Hard credit checks stay on your report for two years, but they may only affect your credit during the first year.
Can You Dispute Hard Credit Checks?
In certain situations, it’s possible to dispute hard credit checks. You may be able to have a hard pull removed from your record if you can prove it’s an error.
Below are the two most common reasons why other people dispute these checks.
An inaccurate entry
Sometimes, a financial organization may share inaccurate information to a credit bureau. Or, a credit bureau may accidentally add an inquiry to your report when it actually belongs on someone else’s, which may happen in a case where two people have the same name.
It’s a sign of fraud
A hard inquiry for an application you don’t recognize may mean a criminal used your personal information to open an account in your name.
Identity theft happens more often than you think. Large-scale data breaches affect millions of Americans each year, making identity theft one of the country’s fastest growing crimes. According to an AICPA survey, three in five adults surveyed report they or an immediate family member have been a target of a scam.
Report Errors Right Away
If you spot any inaccurate information on your credit report, you’ll want to get in contact with the following:
- The company that reported the incorrect information
- The credit agency that generated the report
If you suspect your identity was stolen, you should also visit IdentityTheft.gov. It’s the Federal Trade Commission’s one-stop resource for identity theft that helps you report and recover from fraud.
What Are Soft Credit Checks?
A soft credit check (which is also known as a soft pull or soft inquiry) provides another look at your report.
There are many other situations that may involve a soft inquiry. Some of these situations may include:
- Some insurance and credit card companies may use a soft inquiry to pre-screen borrowers before sending pre-approved offers for products.
- An employer may use a soft pull with your permission, if the job involves working with money or security.
- Landlords and utility providers may perform soft credit checks when you apply for a new apartment or a new account.
This is a varied list that has some overlap with hard credit checks. If you’re ever uncertain about the type of inquiry a person or company will perform, ask them.
Do Soft Credit Checks Affect Credit?
No, a soft credit check should not impact your credit score.
A soft inquiry doesn’t show up in your credit file like a hard pull. Only you and the person or company that performs a soft pull will see it.
So, if you’re worried you hurt your score by checking your credit score earlier this month, take a deep breath! It won’t hurt your score.
In fact, it’s important that you check your credit regularly. Reviewing your credit is an important part of managing your money, as it lets you know where your credit stands.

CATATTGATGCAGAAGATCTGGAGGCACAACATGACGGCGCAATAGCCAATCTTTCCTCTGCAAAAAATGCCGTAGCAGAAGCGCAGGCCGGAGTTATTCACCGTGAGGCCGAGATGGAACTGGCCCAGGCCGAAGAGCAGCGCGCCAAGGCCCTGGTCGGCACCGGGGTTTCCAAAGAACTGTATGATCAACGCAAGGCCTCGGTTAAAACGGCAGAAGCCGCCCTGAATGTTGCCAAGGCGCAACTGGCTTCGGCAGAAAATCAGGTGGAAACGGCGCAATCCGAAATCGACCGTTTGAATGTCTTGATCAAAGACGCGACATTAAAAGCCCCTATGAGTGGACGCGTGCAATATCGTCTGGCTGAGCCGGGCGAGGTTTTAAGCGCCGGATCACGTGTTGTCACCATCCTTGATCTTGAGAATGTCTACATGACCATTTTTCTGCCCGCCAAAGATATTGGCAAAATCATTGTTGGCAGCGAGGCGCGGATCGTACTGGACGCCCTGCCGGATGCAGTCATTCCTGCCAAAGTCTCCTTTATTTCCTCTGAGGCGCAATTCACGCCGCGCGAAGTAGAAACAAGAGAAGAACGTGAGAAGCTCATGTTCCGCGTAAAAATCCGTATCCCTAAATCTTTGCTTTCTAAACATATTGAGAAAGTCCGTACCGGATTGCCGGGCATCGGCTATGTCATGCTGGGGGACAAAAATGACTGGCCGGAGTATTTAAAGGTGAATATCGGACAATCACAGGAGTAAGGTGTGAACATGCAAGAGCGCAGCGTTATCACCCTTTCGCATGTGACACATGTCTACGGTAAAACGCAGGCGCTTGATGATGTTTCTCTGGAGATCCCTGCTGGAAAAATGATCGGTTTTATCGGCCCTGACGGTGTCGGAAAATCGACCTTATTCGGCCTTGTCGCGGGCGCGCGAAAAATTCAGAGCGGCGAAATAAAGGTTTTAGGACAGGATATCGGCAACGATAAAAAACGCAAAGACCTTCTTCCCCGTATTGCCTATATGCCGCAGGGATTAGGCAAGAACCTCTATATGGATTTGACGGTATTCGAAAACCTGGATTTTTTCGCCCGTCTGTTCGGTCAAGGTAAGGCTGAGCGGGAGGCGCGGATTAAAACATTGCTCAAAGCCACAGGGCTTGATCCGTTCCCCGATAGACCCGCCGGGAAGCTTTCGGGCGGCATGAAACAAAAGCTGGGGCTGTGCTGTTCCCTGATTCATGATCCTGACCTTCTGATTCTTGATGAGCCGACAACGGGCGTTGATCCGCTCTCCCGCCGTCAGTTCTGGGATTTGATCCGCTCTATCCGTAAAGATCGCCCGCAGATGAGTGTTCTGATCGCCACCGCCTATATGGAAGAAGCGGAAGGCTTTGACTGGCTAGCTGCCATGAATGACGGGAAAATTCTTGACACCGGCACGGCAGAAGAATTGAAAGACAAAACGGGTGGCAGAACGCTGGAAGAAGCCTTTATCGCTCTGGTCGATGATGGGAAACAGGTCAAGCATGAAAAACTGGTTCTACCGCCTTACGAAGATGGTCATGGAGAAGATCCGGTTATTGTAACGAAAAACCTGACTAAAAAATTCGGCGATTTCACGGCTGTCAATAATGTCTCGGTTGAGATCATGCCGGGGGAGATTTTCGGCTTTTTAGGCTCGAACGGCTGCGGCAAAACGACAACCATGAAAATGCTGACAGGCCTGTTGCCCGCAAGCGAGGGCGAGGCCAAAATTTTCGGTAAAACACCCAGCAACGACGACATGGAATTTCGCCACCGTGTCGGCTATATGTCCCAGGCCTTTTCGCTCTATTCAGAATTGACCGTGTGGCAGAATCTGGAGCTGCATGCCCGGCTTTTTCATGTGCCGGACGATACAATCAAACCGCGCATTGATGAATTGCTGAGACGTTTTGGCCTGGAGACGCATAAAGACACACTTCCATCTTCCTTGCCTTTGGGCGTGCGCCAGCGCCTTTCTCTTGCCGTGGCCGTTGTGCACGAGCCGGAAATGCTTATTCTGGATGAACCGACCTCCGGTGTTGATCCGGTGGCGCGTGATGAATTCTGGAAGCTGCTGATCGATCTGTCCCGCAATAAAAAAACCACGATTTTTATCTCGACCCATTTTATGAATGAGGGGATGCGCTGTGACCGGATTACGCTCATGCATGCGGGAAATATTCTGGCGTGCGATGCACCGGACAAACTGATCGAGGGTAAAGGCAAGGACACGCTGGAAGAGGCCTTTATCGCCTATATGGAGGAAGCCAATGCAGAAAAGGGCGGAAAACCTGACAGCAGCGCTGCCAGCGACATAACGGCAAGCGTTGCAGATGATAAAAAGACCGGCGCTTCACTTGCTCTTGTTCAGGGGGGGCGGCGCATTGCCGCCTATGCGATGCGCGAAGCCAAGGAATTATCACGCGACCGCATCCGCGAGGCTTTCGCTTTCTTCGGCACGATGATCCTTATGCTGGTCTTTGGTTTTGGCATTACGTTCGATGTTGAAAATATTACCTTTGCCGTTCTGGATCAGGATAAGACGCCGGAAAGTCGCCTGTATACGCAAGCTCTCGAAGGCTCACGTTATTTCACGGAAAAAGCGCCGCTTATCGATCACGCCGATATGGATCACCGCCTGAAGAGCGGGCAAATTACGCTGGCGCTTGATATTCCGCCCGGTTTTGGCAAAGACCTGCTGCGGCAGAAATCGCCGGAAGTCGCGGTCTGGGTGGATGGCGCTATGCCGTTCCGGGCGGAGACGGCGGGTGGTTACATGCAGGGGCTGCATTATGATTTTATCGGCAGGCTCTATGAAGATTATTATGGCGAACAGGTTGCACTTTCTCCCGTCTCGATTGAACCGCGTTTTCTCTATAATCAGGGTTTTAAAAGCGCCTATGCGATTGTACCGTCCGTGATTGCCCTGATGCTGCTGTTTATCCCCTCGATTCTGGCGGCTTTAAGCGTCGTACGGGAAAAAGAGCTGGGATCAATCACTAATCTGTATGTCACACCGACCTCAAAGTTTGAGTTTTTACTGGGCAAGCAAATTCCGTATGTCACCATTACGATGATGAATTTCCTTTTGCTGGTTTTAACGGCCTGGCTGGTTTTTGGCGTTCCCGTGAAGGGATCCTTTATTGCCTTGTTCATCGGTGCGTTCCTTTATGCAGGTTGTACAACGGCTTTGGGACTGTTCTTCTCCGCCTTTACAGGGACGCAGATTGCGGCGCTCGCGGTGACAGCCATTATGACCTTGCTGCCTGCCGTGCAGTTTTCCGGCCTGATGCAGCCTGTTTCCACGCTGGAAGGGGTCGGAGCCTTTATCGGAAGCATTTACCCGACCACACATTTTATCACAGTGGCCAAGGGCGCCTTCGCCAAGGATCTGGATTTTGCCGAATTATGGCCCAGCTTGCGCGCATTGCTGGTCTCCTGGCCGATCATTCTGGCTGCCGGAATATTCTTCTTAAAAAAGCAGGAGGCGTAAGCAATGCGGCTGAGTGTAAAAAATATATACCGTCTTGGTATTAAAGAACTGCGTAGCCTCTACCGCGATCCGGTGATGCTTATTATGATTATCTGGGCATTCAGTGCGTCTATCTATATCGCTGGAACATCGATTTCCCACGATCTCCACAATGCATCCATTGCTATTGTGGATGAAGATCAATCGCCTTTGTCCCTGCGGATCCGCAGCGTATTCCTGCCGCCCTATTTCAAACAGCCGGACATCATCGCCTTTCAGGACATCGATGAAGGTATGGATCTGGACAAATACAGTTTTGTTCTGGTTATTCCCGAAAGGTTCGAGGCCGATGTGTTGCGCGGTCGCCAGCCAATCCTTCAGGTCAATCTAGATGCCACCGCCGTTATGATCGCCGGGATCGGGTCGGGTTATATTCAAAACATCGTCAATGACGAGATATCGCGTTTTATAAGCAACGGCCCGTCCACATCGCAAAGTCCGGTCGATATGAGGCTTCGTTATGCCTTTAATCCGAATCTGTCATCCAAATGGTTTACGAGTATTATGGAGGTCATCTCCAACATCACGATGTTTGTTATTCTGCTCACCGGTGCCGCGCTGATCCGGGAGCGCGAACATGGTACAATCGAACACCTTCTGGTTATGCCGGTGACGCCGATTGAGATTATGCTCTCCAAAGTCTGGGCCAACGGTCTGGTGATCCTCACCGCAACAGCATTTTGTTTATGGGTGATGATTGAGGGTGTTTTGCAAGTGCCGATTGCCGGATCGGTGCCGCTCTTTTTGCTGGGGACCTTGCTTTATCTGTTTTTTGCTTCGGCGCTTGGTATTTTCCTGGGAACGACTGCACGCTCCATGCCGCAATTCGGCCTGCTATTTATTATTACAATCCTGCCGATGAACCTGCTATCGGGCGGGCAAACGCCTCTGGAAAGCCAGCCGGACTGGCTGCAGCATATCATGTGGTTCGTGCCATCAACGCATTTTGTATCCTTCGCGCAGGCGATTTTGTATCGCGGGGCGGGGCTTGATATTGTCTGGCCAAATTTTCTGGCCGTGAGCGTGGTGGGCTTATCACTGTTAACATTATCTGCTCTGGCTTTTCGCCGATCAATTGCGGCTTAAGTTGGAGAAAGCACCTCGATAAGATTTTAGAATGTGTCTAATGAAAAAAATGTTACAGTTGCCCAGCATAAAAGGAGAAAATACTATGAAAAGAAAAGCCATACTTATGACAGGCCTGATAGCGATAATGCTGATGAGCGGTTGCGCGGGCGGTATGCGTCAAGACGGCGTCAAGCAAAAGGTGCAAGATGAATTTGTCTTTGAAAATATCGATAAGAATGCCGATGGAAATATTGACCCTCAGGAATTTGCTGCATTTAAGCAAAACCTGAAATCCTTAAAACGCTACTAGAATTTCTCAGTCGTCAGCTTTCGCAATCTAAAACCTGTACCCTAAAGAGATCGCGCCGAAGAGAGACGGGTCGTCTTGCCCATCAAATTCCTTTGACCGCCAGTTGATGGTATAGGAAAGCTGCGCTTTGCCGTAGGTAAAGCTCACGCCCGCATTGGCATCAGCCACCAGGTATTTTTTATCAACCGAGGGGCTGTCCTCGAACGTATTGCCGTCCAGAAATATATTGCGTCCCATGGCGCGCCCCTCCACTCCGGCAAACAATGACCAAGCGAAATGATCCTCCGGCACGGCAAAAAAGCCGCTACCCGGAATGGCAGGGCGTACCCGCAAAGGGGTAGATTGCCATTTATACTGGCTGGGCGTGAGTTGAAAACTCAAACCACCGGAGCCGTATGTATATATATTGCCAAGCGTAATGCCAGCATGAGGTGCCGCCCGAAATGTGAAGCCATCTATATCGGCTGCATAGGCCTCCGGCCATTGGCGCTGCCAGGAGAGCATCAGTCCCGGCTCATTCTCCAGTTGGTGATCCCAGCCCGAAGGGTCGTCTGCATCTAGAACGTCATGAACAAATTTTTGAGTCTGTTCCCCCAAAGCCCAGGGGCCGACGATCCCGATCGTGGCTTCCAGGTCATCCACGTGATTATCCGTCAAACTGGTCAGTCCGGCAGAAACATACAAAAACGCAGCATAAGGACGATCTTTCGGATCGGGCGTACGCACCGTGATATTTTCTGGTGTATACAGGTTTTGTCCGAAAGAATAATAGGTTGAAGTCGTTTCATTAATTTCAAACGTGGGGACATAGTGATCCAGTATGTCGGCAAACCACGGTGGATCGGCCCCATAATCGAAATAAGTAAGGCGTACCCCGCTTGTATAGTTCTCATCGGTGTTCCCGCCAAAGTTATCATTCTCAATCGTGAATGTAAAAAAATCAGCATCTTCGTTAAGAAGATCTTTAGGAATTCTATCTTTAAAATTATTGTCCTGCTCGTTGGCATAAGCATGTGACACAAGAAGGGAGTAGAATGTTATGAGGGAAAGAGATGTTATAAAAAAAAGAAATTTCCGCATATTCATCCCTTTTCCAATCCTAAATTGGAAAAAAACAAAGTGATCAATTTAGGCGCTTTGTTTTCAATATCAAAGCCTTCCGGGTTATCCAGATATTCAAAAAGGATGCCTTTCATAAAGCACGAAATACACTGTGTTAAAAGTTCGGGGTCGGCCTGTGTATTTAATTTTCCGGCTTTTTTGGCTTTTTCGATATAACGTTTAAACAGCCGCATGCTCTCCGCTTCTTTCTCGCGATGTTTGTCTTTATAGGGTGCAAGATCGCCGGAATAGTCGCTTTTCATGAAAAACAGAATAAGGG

It’s also your right. Every year, you get a free copy of your credit report from each of the three major credit agencies. Ordering one copy every year from each agency is a simple way of keeping tabs on your score periodically throughout the year.
The Main Difference Between Hard and Soft Credit Checks
Although they may show similar information about your borrowing history, these credit checks have some distinct differences.
In summary, hard credit checks:
- Appear on your credit report
- Can be seen by anyone who checks your credit
- May affect your credit score, depending on your financial health
Meanwhile, soft credit checks:
- Do not appear on your credit report
- Can only be seen by you and the individual or company that performs it
- Will not affect your credit score, regardless of your financial health
How Do Soft and Hard Credit Checks Factor into Managing Your Credit?
Sometimes, a hard check is unavoidable. But there are ways of managing credit that limit how these inquiries impact your score.
Let’s say you move to a new city, where you quickly lock down an apartment and get a new job. Both your landlord and employer opt to check your credit and leave behind a hard inquiry.
At this point, your score may suffer if any more hard pulls get attached to your file. Knowing this, you may want to wait before you apply for those new credit cards you were eyeing for their cash-back rewards.
As a general rule, waiting about six months between credit card applications may help you side-step the negative effects of these checks.
Waiting six months is easy if you only want a new credit card for its perks. But it may be impossible when you need credit to help cover an unexpected bill or repair.
Let’s revisit our example from before. Your car breaks down and you spent all your savings in the move. If you need your car to get to work each day, you need to pay the mechanic as soon as possible — not in six months’ time when you’ll avoid a hard inquiry.
At this point, you may choose to search for financing that doesn’t involve hard credit checks.
When it comes to managing credit, your task is personal. Only you can decide what’s best for your unique financial situation.
The same basic principle applies to whether a hard inquiry is worth the lost points. Depending on your credit history, a hard pull may have little (if any) impact on your score. Or, it may leave a temporary dent in your rating.
If you’re building your credit history, or if you have bad credit, every little bit counts. Think about what an inquiry may mean for your credit health and consider your options wisely.